Cop City Protestors Face RICO Charges, 61 Indicted

As expected, residents opposing the construction of a new Atlanta Police and Fire Department training facility, better known as Cop City are working vigorously to block funding for the project and kill the development altogether.

But while they are have been hard at work, zealously fighting to stop Cop City, 61 people have been indicted on racketeering, aka RICO, charges following a state investigation into protests against the project.

Republican Attorney General Chris Carr, who referred to the defendants as “militant activists,” may have over reached though with RICO charges, which is apparently gaining momentum in the state, as Fulton County prosecutor Fani Willis leveled RICO charges against former President Donald Trump and his 18 co-defendants. She also charged several suspected members of YSL with similar charges.

Opponents fear the training center will lead to greater militarization of the police, and that its construction in an urban forest will exacerbate environmental damage in a poor, majority-Black area.

Among the defendants in violent  more than three dozen people already facing domestic terrorism charges in connection to violent protests; three leaders of a bail fund previously accused of money laundering; and three activists previously charged with felony intimidation after authorities said they distributed flyers calling a state trooper a “murderer” for his involvement in the fatal shooting of a protester.


“The 61 defendants together have conspired to prevent the construction of the Atlanta Public Safety Training Center by conducting, coordinating and organizing acts of violence, intimidation and property destruction,” Carr said during a news conference Tuesday.

In linking the defendants to the alleged conspiracy, prosecutors have made a huge series of allegations. Those include everything from possessing fire accelerant and throwing Molotov cocktails at police officers, to being reimbursed for glue and food for activists who spent months camping in the woods near the construction site.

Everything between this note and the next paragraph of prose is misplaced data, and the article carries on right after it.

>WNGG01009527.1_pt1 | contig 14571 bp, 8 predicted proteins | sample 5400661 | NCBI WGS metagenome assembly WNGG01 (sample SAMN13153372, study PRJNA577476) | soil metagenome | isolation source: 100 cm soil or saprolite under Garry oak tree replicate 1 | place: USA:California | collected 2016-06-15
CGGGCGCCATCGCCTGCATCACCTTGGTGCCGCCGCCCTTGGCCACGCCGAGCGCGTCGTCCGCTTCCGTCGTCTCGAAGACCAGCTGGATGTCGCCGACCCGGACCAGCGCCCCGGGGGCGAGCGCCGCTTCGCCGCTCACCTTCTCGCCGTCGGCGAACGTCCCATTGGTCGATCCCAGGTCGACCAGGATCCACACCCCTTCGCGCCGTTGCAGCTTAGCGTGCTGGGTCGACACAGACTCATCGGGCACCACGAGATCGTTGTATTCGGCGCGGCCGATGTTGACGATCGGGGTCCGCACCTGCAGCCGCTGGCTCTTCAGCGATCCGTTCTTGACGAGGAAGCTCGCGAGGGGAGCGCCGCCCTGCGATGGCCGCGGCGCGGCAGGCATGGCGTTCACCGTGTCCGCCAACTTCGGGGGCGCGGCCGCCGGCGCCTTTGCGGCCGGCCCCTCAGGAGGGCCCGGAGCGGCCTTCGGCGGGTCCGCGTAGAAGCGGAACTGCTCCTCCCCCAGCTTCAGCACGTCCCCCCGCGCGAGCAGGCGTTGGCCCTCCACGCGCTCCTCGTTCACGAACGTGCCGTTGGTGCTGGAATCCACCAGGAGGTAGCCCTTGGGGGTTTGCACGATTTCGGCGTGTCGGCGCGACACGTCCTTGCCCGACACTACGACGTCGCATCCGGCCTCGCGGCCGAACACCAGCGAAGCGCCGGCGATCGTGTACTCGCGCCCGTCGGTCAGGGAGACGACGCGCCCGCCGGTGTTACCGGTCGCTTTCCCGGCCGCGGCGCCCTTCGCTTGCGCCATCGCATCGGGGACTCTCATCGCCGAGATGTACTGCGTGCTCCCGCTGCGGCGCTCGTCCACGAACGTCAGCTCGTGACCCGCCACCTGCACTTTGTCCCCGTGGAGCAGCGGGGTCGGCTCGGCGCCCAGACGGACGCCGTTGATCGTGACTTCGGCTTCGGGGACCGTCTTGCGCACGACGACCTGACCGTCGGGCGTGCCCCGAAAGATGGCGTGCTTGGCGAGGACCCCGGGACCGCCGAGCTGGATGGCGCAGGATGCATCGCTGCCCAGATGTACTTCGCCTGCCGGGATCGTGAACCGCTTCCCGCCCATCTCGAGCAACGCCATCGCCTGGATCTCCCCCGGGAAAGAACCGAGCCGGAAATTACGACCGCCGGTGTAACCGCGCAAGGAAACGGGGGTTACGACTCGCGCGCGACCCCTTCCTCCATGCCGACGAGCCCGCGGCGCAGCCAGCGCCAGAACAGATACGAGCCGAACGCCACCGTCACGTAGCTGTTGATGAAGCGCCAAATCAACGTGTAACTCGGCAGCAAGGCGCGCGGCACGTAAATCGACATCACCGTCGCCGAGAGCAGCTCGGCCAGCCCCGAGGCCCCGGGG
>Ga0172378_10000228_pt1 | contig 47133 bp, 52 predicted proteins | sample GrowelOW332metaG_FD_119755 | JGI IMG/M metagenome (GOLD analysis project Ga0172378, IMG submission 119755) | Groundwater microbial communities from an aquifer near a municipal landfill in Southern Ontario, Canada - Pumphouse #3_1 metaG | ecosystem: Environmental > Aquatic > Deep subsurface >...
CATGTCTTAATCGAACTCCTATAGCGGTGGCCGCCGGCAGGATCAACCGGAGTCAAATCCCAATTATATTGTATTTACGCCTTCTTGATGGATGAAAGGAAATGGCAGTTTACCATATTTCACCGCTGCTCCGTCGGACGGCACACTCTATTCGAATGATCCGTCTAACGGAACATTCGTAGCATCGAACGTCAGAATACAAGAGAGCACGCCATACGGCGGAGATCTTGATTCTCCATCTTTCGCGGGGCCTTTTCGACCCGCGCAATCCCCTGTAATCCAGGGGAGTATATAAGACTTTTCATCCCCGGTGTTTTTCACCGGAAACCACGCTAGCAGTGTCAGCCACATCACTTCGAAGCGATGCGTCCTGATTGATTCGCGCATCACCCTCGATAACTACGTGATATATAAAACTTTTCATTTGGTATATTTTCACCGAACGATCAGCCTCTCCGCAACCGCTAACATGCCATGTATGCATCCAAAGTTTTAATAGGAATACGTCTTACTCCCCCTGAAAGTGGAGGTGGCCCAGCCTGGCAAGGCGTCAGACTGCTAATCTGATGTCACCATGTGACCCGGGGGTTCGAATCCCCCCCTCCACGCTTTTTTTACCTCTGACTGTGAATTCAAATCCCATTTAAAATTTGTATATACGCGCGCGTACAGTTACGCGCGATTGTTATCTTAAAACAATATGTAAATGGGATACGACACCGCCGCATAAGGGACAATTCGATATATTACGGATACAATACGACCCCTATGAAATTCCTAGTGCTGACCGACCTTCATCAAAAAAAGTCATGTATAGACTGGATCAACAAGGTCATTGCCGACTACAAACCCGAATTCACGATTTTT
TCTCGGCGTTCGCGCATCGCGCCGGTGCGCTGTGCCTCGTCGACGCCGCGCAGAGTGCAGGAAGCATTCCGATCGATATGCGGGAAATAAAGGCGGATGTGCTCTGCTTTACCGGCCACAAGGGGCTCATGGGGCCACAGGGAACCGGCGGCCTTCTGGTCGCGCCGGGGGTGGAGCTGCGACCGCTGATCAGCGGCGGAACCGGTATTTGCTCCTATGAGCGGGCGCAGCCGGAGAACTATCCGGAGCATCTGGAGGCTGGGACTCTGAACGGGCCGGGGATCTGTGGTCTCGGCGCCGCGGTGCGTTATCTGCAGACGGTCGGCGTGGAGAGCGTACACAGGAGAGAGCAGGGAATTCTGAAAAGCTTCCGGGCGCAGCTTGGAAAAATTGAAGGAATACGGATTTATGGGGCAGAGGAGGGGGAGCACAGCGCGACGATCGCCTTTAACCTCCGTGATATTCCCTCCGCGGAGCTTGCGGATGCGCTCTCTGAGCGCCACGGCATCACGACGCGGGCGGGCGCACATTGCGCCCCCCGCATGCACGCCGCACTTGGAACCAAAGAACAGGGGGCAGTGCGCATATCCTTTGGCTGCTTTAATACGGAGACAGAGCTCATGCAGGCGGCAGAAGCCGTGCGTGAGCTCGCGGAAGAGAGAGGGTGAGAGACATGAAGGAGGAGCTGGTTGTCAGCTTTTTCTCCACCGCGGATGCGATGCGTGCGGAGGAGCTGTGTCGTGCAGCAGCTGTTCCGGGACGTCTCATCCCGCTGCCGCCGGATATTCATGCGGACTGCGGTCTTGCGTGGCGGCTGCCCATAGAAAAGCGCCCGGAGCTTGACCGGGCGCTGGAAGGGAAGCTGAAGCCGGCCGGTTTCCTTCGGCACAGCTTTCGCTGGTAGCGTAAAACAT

Opponents of the planned police training center are concerned that it will facilitate police militarization and that its location is a threat to the environment and disadvantaged Black people in nearby communities.

The proposed building site is also the site where a young protestor was shot and killed by a Georgia State Trooper. Manuel Esteban Paez Terán, also known as Tortuguita, was a Venezuelan environmental activist and eco-anarchist who was shot and killed by a Georgia State Patrol trooper after an officer was wounded in the leg during a raid of the Stop Cop City encampment on January 18, 2023. However on April 20, 2023 a Dekalb County medical examiner revealed that Teran was shot 57 times  with wounds in his head, torso, hands and legs.  

Opponents, of the project are also actively involved in getting the project on the ballot and force a voter referendum on stopping the project. Litigants in the case claim that Atlanta City Clerk Vanessa Waldron is thwarting their efforts to take the issue to the people by getting the petition going against the highly controversial project. 
In early June, after a nearly 14½ hour long session against a backdrop of hundreds of protestors, Atlanta City Council members voted 11 to 4 to fund the highly controversial Cop City in Atlanta. Opponents of the training facility say they are concerned that the state of the art police training facility will militarize police and result in more police brutality and police slayings of Black and Brown residents. 
Other detractors of the project say the true costs of the training facility will likely double, in terms of construction costs and human tragedy. Hundreds of Atlanta residents gathered at Atlanta City Hall to speak against legislation that would authorize an additional $33.5 million in public funding, bringing total funding to $90 million for the proposed Atlanta Police Department training compound which will be built in unincorporated Dekalb County. The project has reportedly exceeded its original budget due to loss of private funders and increased expenses related to the widespread public opposition to the project. 
Cop City developers expect to break ground possibly as early as August of this year.

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